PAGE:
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The Strand Theatre closed its doors this month as work began to tidy up the historic venue and complete high-priority maintenance items – painting, electrical, and plumbing fixes – at an estimated cost of $506,000.

The city-owned theatre is scheduled to re-open in late March and officials expect a lively spring and summer menu of shows.

“There has been a lot of work done over the years, but this is a really big investment,” said Donald Wright, deputy director of real estate management and sales for the city. “We’ve come a long way. We put in a $1 million sound system not long ago. The sound quality is great and every seat in the house is a good seat. We’re excited about the potential this theatre presents, and these investments now are only going to further that potential.”

The work isn’t glamorous and won’t be announced on the marquee that faces onto Columbia Road. But several producers and performers have told the Reporter that while the bones of the facility are great, upgrades to the systems and the aesthetics will go a long way to improving its chances of success.

Another hurdle is the theatre’s protected status, which requires regular historic preservation work. But this year, when it came time for a new paint job for the walls and plumbing upgrades in the bathrooms, Mayor Wu signed off on the half-million-dollar expenditure.

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City Project Manager Marco Rebaza shows a group of painting contractors the scope of the project now open for bids at the Strand Theatre in Uphams Corner.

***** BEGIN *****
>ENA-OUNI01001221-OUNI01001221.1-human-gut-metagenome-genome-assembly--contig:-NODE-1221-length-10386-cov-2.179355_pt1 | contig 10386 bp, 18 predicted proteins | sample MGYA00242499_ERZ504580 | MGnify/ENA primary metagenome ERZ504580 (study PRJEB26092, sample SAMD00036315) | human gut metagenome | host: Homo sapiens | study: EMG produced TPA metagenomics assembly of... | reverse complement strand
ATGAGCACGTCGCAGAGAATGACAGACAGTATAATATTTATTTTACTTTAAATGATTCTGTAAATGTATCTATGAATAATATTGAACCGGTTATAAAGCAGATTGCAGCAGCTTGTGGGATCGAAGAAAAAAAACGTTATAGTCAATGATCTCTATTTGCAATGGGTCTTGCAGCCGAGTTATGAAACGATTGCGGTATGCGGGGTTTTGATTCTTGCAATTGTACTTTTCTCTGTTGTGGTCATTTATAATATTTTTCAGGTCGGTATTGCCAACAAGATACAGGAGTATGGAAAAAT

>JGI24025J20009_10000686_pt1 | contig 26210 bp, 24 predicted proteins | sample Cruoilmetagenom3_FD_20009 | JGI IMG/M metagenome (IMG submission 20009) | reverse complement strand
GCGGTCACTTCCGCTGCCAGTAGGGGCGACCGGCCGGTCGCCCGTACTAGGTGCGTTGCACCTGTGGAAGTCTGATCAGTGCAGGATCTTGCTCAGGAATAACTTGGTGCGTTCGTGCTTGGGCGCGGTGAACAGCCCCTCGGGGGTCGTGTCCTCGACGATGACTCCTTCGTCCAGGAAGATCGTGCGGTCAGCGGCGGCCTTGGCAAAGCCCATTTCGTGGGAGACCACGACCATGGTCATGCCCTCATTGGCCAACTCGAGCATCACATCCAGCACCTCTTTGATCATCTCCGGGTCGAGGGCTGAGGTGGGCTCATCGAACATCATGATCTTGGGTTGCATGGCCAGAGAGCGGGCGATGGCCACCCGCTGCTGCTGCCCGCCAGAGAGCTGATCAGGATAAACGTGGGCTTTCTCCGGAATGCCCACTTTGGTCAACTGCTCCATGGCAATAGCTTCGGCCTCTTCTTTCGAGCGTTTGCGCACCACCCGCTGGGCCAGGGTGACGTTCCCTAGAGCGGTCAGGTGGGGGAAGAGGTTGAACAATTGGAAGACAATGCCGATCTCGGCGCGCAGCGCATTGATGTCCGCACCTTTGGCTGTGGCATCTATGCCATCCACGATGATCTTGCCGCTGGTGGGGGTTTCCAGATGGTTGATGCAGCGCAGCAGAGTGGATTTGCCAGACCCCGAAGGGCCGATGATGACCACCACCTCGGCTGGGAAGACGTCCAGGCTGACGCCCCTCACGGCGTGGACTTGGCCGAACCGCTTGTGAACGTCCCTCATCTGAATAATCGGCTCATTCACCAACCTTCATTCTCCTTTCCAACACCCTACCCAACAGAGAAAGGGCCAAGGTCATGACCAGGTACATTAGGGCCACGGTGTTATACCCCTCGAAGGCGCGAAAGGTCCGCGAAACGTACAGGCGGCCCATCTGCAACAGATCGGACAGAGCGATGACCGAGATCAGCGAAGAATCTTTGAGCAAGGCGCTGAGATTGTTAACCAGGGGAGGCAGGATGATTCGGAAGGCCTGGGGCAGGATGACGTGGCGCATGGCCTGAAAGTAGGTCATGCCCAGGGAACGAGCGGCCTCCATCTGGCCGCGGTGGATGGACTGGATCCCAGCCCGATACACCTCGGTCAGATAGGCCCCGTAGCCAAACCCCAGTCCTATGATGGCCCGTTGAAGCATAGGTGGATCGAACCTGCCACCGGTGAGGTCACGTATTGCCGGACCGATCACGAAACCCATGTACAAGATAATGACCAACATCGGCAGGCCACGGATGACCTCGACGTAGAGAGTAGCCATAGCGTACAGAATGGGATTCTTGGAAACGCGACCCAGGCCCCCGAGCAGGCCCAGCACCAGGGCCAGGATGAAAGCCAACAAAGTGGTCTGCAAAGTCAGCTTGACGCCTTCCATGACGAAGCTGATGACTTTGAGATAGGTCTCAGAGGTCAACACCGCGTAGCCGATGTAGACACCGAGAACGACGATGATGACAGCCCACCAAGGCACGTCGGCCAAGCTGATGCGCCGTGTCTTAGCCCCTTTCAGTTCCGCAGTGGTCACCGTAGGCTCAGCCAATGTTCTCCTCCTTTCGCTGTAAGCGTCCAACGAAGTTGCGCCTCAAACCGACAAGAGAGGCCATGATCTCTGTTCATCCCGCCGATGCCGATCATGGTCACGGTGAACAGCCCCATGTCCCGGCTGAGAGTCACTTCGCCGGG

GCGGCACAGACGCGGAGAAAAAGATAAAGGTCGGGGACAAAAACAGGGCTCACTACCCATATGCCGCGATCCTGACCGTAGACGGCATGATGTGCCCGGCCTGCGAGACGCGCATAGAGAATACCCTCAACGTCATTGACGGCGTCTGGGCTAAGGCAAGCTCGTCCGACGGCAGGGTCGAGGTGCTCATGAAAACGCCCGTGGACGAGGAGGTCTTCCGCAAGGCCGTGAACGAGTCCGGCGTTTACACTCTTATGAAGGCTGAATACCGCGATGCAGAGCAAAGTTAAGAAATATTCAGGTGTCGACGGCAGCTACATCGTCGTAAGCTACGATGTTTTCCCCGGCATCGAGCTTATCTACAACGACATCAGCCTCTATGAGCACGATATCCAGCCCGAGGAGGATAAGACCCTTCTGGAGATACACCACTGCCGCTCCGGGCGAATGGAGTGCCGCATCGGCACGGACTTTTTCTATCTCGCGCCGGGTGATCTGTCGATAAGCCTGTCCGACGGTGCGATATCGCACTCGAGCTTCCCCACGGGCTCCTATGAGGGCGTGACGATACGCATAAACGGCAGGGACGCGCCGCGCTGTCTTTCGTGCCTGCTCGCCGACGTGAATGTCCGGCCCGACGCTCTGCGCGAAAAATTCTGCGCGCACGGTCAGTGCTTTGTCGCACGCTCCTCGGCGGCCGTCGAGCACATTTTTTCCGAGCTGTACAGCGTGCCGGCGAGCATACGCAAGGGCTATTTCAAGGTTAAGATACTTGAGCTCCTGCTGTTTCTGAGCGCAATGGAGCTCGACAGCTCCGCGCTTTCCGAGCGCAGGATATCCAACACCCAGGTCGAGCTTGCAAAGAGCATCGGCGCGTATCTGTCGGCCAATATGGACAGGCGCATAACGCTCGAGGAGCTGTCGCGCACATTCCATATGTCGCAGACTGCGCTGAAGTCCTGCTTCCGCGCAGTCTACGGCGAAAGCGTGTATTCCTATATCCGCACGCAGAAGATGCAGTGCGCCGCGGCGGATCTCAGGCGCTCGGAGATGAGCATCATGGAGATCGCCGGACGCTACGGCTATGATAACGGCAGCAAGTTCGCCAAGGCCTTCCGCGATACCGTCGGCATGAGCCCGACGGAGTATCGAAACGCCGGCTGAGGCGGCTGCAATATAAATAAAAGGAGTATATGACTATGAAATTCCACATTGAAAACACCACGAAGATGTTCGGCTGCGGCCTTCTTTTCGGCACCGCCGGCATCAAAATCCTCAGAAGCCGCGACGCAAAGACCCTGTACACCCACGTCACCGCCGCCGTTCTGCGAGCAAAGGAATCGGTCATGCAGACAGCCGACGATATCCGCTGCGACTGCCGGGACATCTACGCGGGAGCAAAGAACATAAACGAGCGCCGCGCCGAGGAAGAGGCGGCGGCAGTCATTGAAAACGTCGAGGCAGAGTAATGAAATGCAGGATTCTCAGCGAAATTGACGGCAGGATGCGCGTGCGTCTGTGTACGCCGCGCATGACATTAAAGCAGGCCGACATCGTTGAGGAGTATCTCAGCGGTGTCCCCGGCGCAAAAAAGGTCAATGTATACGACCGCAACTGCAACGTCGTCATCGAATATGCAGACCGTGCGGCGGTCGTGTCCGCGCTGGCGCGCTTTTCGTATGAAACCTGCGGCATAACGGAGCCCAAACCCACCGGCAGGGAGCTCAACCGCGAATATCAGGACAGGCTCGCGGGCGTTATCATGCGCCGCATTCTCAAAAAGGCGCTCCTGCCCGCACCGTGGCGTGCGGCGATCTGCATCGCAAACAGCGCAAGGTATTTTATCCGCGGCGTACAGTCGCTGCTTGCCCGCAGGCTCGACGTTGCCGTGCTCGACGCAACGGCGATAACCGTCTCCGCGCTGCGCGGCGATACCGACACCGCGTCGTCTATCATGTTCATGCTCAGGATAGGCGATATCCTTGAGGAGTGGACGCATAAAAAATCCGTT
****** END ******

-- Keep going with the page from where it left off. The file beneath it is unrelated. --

“Theaters are more than historic places in our city—they’re cultural anchors for community-building and self-expression,” Wu told the Reporter. “The Strand has been a beloved institution for more than a century and I’m proud we’re investing in the facilities to ensure it will be a hub for future generations of Boston residents.”

Last Tuesday, dozens of painting contractors went on a tour led by Wright, Project Manager Marco Rebaza, and other city officials and measured walls full of peeling paint. It was noted by some that the bidders were a very diverse crowd. That is no accident.

Wright said he spends a great deal of time seeking out diverse contractors to fulfill city needs like painting at the Strand, or snow removal at city buildings. He said they see the Strand work as a good opportunity for small businesses.

“I’ve not had an open house [before this] where the first three or four contractors showing up were women and even more continued to come,” said Wright. “That’s exciting for us. We have let the community know the city does have procurement opportunities and the Strand work is a great place to start.”

Vicki Gray of New Chapter Home Services was one of the contractors taking measurements and surveying the scope of work. “This is definitely a great opportunity for us, and to try to bring some new life and positive vibes through colors on the walls,” she said.

“The opportunity,” she added,” is also unique in working on a historic place in the community and my guys and gals who are local residents can be part of reviving something historic. It really gives back, and even when you just drive by you know you had a part in this.”

Added Wright: “We’re thrilled to have this investment, but it isn’t going to get the facility exactly where we want it to be.” To address that status, the city is looking to fund even larger investments in its systems and aesthetics.

The Mayor’s Office of Arts and Cultural Affairs said the Public Facilities Department (PFD) is setting out the scope of work to lay out a comprehensive assessment to inform future investments.

On the programming side, once the Strand re-opens, the city plans to launch a second round of Strand Theatre Grants, which will support local producers in bringing events and productions to the facility this year. The first round was very successful last year as several popular shows and musical performances were held at the Strand.

In this second round of productions, however, they will be presented against the backing of a sparkling fresh coat of paint.